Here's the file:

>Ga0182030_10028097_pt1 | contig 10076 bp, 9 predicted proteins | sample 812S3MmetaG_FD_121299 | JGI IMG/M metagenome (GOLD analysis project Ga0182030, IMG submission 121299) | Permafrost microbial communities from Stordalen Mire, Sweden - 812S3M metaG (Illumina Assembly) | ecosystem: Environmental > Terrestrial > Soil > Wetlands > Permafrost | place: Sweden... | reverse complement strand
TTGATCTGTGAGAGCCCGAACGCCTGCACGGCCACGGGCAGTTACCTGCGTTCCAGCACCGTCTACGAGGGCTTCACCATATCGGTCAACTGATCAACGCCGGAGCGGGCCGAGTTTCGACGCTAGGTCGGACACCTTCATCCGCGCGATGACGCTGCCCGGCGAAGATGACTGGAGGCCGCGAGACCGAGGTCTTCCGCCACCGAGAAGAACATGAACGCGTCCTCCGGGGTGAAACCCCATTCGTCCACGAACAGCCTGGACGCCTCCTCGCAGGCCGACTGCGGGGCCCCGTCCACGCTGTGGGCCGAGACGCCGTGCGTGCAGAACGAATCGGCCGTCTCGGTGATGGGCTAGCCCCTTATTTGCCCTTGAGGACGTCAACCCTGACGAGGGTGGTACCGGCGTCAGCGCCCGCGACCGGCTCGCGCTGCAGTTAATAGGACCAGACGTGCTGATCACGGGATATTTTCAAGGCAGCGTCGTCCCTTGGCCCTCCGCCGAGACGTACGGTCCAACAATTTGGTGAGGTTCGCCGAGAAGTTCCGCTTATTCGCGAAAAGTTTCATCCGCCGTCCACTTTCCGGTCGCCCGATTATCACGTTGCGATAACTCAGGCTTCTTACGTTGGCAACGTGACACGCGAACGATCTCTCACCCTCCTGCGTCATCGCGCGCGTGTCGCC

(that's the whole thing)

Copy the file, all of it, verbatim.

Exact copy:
>Ga0182030_10028097_pt1 | contig 10076 bp, 9 predicted proteins | sample 812S3MmetaG_FD_121299 | JGI IMG/M metagenome (GOLD analysis project Ga0182030, IMG submission 121299) | Permafrost microbial communities from Stordalen Mire, Sweden - 812S3M metaG (Illumina Assembly) | ecosystem: Environmental > Terrestrial > Soil > Wetlands > Permafrost | place: Sweden... | reverse complement strand
TTGATCTGTGAGAGCCCGAACGCCTGCACGGCCACGGGCAGTTACCTGCGTTCCAGCACCGTCTACGAGGGCTTCACCATATCGGTCAACTGATCAACGCCGGAGCGGGCCGAGTTTCGACGCTAGGTCGGACACCTTCATCCGCGCGATGACGCTGCCCGGCGAAGATGACTGGAGGCCGCGAGACCGAGGTCTTCCGCCACCGAGAAGAACATGAACGCGTCCTCCGGGGTGAAACCCCATTCGTCCACGAACAGCCTGGACGCCTCCTCGCAGGCCGACTGCGGGGCCCCGTCCACGCTGTGGGCCGAGACGCCGTGCGTGCAGAACGAATCGGCCGTCTCGGTGATGGGCTAGCCCCTTATTTGCCCTTGAGGACGTCAACCCTGACGAGGGTGGTACCGGCGTCAGCGCCCGCGACCGGCTCGCGCTGCAGTTAATAGGACCAGACGTGCTGATCACGGGATATTTTCAAGGCAGCGTCGTCCCTTGGCCCTCCGCCGAGACGTACGGTCCAACAATTTGGTGAGGTTCGCCGAGAAGTTCCGCTTATTCGCGAAAAGTTTCATCCGCCGTCCACTTTCCGGTCGCCCGATTATCACGTTGCGATAACTCAGGCTTCTTACGTTGGCAACGTGACACGCGAACGATCTCTCACCCTCCTGCGTCATCGCGCGCGTGTCGCC